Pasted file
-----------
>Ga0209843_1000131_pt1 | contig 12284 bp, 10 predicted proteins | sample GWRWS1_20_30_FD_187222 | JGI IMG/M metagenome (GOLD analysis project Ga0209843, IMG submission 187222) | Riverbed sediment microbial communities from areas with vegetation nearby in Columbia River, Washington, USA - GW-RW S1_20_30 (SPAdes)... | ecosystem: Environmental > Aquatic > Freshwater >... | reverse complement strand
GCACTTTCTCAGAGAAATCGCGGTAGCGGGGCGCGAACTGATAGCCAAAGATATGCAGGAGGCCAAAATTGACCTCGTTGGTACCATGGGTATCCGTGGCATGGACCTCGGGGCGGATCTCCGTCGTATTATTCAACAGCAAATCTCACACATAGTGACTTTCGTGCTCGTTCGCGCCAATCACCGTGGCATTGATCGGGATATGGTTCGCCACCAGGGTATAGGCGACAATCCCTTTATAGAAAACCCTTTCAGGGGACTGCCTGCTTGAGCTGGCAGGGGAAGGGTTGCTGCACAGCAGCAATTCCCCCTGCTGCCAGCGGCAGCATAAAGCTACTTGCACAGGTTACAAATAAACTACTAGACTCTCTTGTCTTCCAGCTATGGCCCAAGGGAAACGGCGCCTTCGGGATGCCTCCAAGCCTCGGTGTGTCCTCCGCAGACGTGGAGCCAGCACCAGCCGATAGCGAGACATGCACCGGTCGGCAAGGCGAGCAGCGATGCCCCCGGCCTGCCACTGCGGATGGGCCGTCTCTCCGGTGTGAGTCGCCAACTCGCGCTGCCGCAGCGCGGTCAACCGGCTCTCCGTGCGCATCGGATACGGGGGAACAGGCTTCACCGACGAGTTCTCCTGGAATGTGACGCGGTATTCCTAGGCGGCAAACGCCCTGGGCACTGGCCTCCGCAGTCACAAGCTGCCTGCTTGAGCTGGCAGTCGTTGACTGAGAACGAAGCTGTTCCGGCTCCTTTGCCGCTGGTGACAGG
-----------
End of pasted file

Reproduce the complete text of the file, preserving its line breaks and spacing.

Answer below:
>Ga0209843_1000131_pt1 | contig 12284 bp, 10 predicted proteins | sample GWRWS1_20_30_FD_187222 | JGI IMG/M metagenome (GOLD analysis project Ga0209843, IMG submission 187222) | Riverbed sediment microbial communities from areas with vegetation nearby in Columbia River, Washington, USA - GW-RW S1_20_30 (SPAdes)... | ecosystem: Environmental > Aquatic > Freshwater >... | reverse complement strand
GCACTTTCTCAGAGAAATCGCGGTAGCGGGGCGCGAACTGATAGCCAAAGATATGCAGGAGGCCAAAATTGACCTCGTTGGTACCATGGGTATCCGTGGCATGGACCTCGGGGCGGATCTCCGTCGTATTATTCAACAGCAAATCTCACACATAGTGACTTTCGTGCTCGTTCGCGCCAATCACCGTGGCATTGATCGGGATATGGTTCGCCACCAGGGTATAGGCGACAATCCCTTTATAGAAAACCCTTTCAGGGGACTGCCTGCTTGAGCTGGCAGGGGAAGGGTTGCTGCACAGCAGCAATTCCCCCTGCTGCCAGCGGCAGCATAAAGCTACTTGCACAGGTTACAAATAAACTACTAGACTCTCTTGTCTTCCAGCTATGGCCCAAGGGAAACGGCGCCTTCGGGATGCCTCCAAGCCTCGGTGTGTCCTCCGCAGACGTGGAGCCAGCACCAGCCGATAGCGAGACATGCACCGGTCGGCAAGGCGAGCAGCGATGCCCCCGGCCTGCCACTGCGGATGGGCCGTCTCTCCGGTGTGAGTCGCCAACTCGCGCTGCCGCAGCGCGGTCAACCGGCTCTCCGTGCGCATCGGATACGGGGGAACAGGCTTCACCGACGAGTTCTCCTGGAATGTGACGCGGTATTCCTAGGCGGCAAACGCCCTGGGCACTGGCCTCCGCAGTCACAAGCTGCCTGCTTGAGCTGGCAGTCGTTGACTGAGAACGAAGCTGTTCCGGCTCCTTTGCCGCTGGTGACAGG